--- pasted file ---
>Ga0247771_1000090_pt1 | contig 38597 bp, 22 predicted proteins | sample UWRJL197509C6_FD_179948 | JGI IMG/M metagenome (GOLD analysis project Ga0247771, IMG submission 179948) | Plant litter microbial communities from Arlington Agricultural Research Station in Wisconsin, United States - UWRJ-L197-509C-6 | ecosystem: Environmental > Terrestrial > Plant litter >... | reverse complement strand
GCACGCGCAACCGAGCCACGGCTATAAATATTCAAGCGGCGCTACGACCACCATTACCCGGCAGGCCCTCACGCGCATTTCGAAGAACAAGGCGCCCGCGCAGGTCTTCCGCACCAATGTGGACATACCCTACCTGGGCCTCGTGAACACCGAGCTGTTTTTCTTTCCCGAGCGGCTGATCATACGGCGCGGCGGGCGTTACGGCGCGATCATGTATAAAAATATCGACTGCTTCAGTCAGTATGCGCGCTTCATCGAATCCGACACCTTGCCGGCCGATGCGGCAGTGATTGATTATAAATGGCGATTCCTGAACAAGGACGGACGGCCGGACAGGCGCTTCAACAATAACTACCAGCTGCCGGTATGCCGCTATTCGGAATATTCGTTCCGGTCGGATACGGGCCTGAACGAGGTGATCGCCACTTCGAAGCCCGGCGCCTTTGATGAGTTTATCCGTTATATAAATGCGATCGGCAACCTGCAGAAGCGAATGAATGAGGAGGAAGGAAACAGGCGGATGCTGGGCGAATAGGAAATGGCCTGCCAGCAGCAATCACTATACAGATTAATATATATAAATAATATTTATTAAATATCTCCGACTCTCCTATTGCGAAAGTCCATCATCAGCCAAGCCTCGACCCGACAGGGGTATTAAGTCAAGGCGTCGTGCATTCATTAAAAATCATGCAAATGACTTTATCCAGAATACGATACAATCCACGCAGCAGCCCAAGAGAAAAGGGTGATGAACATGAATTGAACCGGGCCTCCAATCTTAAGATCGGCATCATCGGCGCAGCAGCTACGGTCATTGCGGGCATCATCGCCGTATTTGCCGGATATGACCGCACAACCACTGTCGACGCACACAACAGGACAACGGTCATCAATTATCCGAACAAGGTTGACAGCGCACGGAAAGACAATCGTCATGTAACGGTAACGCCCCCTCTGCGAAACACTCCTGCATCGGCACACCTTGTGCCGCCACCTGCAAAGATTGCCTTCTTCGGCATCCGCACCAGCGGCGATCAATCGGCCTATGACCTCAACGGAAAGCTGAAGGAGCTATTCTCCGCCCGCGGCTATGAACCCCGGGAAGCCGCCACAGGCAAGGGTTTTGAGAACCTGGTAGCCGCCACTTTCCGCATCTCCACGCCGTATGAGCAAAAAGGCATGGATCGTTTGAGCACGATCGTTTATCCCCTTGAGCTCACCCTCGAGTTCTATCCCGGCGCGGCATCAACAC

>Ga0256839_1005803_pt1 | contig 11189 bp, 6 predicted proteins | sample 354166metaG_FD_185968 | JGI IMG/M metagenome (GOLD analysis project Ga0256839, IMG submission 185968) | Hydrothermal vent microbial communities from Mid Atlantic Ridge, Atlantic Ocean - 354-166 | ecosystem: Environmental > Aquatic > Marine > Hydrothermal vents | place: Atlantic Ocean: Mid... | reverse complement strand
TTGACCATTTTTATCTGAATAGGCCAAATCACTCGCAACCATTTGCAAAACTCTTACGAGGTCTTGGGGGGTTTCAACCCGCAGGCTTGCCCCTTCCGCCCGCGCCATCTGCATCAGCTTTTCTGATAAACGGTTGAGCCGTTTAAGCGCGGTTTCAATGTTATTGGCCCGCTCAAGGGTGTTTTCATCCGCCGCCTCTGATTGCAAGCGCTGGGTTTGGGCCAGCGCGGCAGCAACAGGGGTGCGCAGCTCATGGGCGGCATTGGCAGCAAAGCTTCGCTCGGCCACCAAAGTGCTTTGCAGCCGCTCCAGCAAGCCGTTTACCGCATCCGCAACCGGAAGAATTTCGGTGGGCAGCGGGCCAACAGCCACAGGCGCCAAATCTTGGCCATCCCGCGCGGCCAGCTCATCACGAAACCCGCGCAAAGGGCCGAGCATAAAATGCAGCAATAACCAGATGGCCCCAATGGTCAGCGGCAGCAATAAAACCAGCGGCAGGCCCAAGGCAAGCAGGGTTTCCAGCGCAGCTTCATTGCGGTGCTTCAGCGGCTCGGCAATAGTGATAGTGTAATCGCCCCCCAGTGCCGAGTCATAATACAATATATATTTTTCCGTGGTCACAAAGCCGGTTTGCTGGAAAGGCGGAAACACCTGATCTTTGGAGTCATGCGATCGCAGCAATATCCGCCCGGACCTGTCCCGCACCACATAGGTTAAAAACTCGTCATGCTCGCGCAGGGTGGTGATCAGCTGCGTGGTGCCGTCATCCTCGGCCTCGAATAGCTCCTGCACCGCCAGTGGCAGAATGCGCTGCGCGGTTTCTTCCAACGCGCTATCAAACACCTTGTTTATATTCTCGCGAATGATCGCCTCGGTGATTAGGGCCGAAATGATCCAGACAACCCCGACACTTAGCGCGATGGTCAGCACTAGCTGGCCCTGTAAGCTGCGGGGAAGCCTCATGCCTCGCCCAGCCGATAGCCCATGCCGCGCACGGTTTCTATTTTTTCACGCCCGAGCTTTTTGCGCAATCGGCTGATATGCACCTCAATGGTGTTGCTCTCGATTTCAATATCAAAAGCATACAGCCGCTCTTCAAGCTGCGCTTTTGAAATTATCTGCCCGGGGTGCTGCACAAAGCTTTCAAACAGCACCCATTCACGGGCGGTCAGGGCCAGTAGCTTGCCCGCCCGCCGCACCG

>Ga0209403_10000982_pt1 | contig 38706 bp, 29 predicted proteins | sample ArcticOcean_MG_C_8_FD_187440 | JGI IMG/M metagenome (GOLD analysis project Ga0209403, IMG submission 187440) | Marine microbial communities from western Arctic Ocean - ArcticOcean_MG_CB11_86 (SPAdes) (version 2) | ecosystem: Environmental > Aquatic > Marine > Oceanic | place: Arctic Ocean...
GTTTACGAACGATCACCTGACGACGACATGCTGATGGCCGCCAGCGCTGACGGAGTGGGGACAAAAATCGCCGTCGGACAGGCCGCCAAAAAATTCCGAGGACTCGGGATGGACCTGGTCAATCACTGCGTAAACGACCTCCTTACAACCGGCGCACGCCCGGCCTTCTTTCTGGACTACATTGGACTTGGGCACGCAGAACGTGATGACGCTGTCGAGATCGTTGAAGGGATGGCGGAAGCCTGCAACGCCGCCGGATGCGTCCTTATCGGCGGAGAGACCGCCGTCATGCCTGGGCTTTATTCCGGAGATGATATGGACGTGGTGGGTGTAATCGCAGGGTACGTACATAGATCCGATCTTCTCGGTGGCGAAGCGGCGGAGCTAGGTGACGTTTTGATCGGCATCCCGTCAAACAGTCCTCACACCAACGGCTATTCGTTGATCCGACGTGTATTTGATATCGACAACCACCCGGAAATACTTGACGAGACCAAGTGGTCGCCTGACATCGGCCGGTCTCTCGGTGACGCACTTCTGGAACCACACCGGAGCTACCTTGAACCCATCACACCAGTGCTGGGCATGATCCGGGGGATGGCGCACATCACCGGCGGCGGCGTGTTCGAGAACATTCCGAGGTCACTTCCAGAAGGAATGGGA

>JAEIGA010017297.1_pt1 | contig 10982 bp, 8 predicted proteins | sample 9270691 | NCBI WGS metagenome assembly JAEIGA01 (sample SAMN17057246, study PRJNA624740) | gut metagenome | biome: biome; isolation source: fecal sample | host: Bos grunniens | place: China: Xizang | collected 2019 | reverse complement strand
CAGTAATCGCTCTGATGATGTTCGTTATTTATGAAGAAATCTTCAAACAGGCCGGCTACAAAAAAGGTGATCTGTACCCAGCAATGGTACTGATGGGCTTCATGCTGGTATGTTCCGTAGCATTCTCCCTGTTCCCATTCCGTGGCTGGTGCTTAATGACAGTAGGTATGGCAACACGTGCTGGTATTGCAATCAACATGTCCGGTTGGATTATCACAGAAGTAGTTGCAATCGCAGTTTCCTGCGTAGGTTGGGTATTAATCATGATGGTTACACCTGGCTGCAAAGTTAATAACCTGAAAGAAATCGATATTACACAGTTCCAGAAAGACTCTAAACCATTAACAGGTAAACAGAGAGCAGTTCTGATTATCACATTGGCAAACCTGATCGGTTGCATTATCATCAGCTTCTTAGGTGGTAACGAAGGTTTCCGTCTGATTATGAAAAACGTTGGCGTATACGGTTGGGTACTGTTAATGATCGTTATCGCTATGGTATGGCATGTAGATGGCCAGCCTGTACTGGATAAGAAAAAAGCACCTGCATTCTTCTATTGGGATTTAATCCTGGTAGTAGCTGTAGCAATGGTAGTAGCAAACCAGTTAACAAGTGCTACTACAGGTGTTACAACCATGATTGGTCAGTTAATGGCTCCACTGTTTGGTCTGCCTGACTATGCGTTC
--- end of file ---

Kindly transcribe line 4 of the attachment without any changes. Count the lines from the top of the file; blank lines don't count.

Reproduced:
TTGACCATTTTTATCTGAATAGGCCAAATCACTCGCAACCATTTGCAAAACTCTTACGAGGTCTTGGGGGGTTTCAACCCGCAGGCTTGCCCCTTCCGCCCGCGCCATCTGCATCAGCTTTTCTGATAAACGGTTGAGCCGTTTAAGCGCGGTTTCAATGTTATTGGCCCGCTCAAGGGTGTTTTCATCCGCCGCCTCTGATTGCAAGCGCTGGGTTTGGGCCAGCGCGGCAGCAACAGGGGTGCGCAGCTCATGGGCGGCATTGGCAGCAAAGCTTCGCTCGGCCACCAAAGTGCTTTGCAGCCGCTCCAGCAAGCCGTTTACCGCATCCGCAACCGGAAGAATTTCGGTGGGCAGCGGGCCAACAGCCACAGGCGCCAAATCTTGGCCATCCCGCGCGGCCAGCTCATCACGAAACCCGCGCAAAGGGCCGAGCATAAAATGCAGCAATAACCAGATGGCCCCAATGGTCAGCGGCAGCAATAAAACCAGCGGCAGGCCCAAGGCAAGCAGGGTTTCCAGCGCAGCTTCATTGCGGTGCTTCAGCGGCTCGGCAATAGTGATAGTGTAATCGCCCCCCAGTGCCGAGTCATAATACAATATATATTTTTCCGTGGTCACAAAGCCGGTTTGCTGGAAAGGCGGAAACACCTGATCTTTGGAGTCATGCGATCGCAGCAATATCCGCCCGGACCTGTCCCGCACCACATAGGTTAAAAACTCGTCATGCTCGCGCAGGGTGGTGATCAGCTGCGTGGTGCCGTCATCCTCGGCCTCGAATAGCTCCTGCACCGCCAGTGGCAGAATGCGCTGCGCGGTTTCTTCCAACGCGCTATCAAACACCTTGTTTATATTCTCGCGAATGATCGCCTCGGTGATTAGGGCCGAAATGATCCAGACAACCCCGACACTTAGCGCGATGGTCAGCACTAGCTGGCCCTGTAAGCTGCGGGGAAGCCTCATGCCTCGCCCAGCCGATAGCCCATGCCGCGCACGGTTTCTATTTTTTCACGCCCGAGCTTTTTGCGCAATCGGCTGATATGCACCTCAATGGTGTTGCTCTCGATTTCAATATCAAAAGCATACAGCCGCTCTTCAAGCTGCGCTTTTGAAATTATCTGCCCGGGGTGCTGCACAAAGCTTTCAAACAGCACCCATTCACGGGCGGTCAGGGCCAGTAGCTTGCCCGCCCGCCGCACCG